The jacket plum can tolerate both cold and heat as well as prolonged periods of drought. It may be used as a specimen tree or as a focal point. Its attractive pale grey stem often has patches of darker colors. It is useful as a street tree or for shade in parking lots as it does not have an aggressive root system. It is also well suited to being employed as part of a mixed screen or wind barrier or as part of a natural bushclump in a wildlife-friendly garden or in large landscapes such as parks and golf courses. As it seldom attains tremendous dimensions it also lends itself to being used in townhouse gardens. It develops a closed, dense crown under cultivation in areas of higher rainfall, which creates a cool shady place for a garden bench.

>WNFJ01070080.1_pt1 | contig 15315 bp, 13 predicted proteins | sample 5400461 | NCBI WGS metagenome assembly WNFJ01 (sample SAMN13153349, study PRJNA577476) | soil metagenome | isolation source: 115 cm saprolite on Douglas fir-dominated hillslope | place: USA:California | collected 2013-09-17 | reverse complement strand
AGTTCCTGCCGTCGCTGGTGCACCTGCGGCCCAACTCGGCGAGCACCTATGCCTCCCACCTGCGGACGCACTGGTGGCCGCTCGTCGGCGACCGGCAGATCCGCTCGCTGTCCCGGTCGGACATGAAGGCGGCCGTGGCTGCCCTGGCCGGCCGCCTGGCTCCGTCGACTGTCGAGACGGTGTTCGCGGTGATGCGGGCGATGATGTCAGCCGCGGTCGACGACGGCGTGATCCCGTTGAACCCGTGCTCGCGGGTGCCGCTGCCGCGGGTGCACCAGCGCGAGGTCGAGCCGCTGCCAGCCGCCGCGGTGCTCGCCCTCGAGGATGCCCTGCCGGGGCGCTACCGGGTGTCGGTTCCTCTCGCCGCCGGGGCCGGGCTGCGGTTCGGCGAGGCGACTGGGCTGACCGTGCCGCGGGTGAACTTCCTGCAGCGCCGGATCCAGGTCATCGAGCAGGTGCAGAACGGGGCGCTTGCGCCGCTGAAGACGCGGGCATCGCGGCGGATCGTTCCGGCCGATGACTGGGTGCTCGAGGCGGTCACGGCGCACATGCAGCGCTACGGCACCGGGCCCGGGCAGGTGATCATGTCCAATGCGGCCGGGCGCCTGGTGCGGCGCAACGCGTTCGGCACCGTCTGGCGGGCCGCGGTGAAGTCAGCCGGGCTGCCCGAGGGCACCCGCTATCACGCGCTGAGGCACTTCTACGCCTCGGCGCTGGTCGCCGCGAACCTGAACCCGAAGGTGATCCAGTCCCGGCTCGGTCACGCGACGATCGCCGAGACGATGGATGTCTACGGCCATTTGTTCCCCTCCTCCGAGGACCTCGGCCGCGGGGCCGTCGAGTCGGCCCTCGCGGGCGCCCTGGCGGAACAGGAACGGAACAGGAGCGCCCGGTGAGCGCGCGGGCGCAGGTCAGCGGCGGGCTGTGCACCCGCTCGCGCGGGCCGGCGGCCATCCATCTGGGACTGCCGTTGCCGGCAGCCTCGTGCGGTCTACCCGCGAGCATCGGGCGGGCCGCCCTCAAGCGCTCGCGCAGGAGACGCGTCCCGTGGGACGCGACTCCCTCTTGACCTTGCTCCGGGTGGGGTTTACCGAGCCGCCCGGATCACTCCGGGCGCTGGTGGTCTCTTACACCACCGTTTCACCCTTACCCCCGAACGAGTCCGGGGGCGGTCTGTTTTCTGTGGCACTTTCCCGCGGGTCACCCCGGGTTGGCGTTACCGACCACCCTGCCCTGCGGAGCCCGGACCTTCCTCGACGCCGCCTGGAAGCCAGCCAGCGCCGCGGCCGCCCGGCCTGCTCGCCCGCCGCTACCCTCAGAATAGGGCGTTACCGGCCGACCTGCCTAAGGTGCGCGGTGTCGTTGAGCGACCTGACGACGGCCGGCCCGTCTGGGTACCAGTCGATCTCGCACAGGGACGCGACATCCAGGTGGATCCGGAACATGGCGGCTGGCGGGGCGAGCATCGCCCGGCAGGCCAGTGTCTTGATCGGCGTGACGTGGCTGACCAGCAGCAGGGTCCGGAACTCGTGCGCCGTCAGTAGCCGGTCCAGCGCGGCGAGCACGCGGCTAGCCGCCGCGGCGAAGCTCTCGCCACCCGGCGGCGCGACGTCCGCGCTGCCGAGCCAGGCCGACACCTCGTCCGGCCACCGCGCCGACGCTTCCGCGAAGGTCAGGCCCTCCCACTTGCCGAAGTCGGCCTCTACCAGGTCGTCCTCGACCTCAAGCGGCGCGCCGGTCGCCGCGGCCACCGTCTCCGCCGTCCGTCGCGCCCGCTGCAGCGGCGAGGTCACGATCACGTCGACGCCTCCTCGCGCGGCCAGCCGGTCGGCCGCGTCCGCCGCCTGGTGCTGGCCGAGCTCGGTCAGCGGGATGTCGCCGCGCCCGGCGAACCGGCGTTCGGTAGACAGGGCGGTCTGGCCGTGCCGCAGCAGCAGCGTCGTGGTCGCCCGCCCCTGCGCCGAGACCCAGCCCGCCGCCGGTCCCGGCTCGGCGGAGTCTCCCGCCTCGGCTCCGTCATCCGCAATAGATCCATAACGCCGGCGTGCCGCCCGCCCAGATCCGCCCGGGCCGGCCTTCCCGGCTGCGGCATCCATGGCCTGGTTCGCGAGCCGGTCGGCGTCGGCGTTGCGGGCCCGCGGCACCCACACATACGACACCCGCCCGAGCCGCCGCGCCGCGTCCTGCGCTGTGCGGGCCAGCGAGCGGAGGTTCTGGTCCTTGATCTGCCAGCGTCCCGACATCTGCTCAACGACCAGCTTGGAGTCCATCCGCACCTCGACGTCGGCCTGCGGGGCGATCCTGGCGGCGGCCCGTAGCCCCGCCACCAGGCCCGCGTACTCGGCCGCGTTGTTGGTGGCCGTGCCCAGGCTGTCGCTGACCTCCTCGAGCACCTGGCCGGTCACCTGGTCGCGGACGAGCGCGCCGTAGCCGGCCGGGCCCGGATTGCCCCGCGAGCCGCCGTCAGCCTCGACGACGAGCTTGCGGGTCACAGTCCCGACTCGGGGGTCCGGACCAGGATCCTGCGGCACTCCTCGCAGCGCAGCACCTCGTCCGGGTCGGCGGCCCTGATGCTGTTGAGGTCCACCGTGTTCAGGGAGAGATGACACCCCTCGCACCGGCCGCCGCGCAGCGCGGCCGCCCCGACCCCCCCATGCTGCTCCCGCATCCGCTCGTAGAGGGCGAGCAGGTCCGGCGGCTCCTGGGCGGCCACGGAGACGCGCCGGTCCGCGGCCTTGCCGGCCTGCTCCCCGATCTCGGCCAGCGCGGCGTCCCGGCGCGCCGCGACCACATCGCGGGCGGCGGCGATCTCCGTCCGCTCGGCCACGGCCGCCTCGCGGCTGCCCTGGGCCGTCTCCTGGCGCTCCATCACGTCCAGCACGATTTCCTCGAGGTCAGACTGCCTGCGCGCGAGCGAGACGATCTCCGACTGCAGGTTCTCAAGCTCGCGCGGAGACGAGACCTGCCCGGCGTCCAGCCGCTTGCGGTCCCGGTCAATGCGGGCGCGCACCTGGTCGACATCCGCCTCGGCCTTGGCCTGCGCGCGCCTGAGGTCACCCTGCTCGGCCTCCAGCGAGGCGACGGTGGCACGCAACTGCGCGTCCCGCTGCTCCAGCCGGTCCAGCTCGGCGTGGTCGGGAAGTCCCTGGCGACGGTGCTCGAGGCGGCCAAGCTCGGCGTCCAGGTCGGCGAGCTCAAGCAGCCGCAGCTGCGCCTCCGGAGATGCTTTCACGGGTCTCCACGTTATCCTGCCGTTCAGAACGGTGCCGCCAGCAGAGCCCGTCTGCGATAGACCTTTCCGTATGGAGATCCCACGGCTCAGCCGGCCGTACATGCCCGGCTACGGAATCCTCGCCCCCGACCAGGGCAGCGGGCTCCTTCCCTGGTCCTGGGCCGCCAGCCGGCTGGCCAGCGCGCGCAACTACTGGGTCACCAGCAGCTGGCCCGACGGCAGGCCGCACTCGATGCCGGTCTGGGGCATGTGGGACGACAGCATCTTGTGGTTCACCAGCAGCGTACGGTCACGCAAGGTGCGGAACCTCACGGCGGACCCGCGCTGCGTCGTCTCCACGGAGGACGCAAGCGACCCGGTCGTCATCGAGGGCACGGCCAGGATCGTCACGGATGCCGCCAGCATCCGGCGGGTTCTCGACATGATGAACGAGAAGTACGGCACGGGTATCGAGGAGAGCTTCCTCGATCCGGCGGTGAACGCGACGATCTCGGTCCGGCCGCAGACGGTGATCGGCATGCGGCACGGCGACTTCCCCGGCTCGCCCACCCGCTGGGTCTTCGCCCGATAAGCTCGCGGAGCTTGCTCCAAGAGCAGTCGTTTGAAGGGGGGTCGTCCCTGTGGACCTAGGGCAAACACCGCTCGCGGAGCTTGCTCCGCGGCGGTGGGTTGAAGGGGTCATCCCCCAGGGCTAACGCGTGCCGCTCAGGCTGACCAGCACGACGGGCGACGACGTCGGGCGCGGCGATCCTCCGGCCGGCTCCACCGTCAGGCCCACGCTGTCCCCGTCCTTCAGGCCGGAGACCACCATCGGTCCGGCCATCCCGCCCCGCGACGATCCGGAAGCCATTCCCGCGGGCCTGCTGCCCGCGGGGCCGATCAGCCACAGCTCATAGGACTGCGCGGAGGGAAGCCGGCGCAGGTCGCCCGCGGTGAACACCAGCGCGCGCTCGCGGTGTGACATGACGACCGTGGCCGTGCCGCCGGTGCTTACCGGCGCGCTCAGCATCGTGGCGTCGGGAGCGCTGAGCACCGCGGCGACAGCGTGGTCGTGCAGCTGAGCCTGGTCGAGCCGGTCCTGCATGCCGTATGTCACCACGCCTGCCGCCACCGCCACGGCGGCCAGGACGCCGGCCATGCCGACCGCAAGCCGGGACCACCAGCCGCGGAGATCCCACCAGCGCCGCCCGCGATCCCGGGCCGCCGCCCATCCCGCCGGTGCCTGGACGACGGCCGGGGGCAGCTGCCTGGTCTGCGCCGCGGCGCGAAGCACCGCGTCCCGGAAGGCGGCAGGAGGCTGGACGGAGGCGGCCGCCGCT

The delicious and very juicy fruit with a tart flavor is used to make preserve, jelly, vinegar and an alcoholic drink.
Fragrant non-drying golden yellow oil is extracted from the roasted seeds. There are reports of it being used for oiling rifles. It is also used as a purgative and for lubrication, as a cure for ringworm, to restore hair, as well as for making soap.
Leaves, bark and the oil extracted from the seed are used medicinally. The wood is hard, light brown with a reddish tint, tough and heavy with a twisted grain. There is apparently little difference between the heartwood and the sapwood. The stems seldom attain significant girth and therefore do not yield much useable wood. It is, however, used to make sticks, poles, cattle yokes, furniture and kitchen utensils. This tree is still used as an important source of traditional medicine today.